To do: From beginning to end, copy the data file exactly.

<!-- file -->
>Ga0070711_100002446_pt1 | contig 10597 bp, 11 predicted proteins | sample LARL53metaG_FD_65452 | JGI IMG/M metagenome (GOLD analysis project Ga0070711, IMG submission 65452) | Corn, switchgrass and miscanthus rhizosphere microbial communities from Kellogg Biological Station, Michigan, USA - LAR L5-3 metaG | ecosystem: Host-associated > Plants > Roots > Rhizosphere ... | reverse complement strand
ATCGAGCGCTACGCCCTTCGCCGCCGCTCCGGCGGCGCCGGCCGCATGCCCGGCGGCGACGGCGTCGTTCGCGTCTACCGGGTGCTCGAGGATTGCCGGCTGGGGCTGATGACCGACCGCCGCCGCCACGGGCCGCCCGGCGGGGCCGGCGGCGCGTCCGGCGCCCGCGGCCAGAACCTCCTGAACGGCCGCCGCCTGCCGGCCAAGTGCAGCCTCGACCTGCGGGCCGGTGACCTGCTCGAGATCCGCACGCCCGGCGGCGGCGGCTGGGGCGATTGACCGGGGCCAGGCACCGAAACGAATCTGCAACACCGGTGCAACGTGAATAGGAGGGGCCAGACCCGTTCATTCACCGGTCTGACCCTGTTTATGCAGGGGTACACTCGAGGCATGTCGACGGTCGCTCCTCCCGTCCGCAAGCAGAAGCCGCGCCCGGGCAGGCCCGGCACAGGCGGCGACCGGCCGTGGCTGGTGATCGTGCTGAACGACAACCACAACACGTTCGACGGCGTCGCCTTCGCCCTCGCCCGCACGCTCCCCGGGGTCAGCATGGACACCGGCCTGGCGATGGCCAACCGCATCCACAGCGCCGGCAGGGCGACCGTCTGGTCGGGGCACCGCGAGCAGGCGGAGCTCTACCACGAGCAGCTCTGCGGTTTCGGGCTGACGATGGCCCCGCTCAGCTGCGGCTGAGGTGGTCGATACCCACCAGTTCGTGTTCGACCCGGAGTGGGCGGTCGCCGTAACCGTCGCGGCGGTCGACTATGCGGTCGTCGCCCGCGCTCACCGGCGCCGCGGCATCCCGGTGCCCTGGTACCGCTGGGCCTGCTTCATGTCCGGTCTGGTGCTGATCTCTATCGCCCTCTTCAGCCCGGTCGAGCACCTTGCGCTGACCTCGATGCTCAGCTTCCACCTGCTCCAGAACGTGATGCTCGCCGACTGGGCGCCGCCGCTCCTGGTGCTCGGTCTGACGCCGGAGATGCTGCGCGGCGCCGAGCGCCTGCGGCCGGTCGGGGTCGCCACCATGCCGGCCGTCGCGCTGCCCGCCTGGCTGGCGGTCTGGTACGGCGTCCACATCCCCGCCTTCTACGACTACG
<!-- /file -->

>Ga0070711_100002446_pt1 | contig 10597 bp, 11 predicted proteins | sample LARL53metaG_FD_65452 | JGI IMG/M metagenome (GOLD analysis project Ga0070711, IMG submission 65452) | Corn, switchgrass and miscanthus rhizosphere microbial communities from Kellogg Biological Station, Michigan, USA - LAR L5-3 metaG | ecosystem: Host-associated > Plants > Roots > Rhizosphere ... | reverse complement strand
ATCGAGCGCTACGCCCTTCGCCGCCGCTCCGGCGGCGCCGGCCGCATGCCCGGCGGCGACGGCGTCGTTCGCGTCTACCGGGTGCTCGAGGATTGCCGGCTGGGGCTGATGACCGACCGCCGCCGCCACGGGCCGCCCGGCGGGGCCGGCGGCGCGTCCGGCGCCCGCGGCCAGAACCTCCTGAACGGCCGCCGCCTGCCGGCCAAGTGCAGCCTCGACCTGCGGGCCGGTGACCTGCTCGAGATCCGCACGCCCGGCGGCGGCGGCTGGGGCGATTGACCGGGGCCAGGCACCGAAACGAATCTGCAACACCGGTGCAACGTGAATAGGAGGGGCCAGACCCGTTCATTCACCGGTCTGACCCTGTTTATGCAGGGGTACACTCGAGGCATGTCGACGGTCGCTCCTCCCGTCCGCAAGCAGAAGCCGCGCCCGGGCAGGCCCGGCACAGGCGGCGACCGGCCGTGGCTGGTGATCGTGCTGAACGACAACCACAACACGTTCGACGGCGTCGCCTTCGCCCTCGCCCGCACGCTCCCCGGGGTCAGCATGGACACCGGCCTGGCGATGGCCAACCGCATCCACAGCGCCGGCAGGGCGACCGTCTGGTCGGGGCACCGCGAGCAGGCGGAGCTCTACCACGAGCAGCTCTGCGGTTTCGGGCTGACGATGGCCCCGCTCAGCTGCGGCTGAGGTGGTCGATACCCACCAGTTCGTGTTCGACCCGGAGTGGGCGGTCGCCGTAACCGTCGCGGCGGTCGACTATGCGGTCGTCGCCCGCGCTCACCGGCGCCGCGGCATCCCGGTGCCCTGGTACCGCTGGGCCTGCTTCATGTCCGGTCTGGTGCTGATCTCTATCGCCCTCTTCAGCCCGGTCGAGCACCTTGCGCTGACCTCGATGCTCAGCTTCCACCTGCTCCAGAACGTGATGCTCGCCGACTGGGCGCCGCCGCTCCTGGTGCTCGGTCTGACGCCGGAGATGCTGCGCGGCGCCGAGCGCCTGCGGCCGGTCGGGGTCGCCACCATGCCGGCCGTCGCGCTGCCCGCCTGGCTGGCGGTCTGGTACGGCGTCCACATCCCCGCCTTCTACGACTACG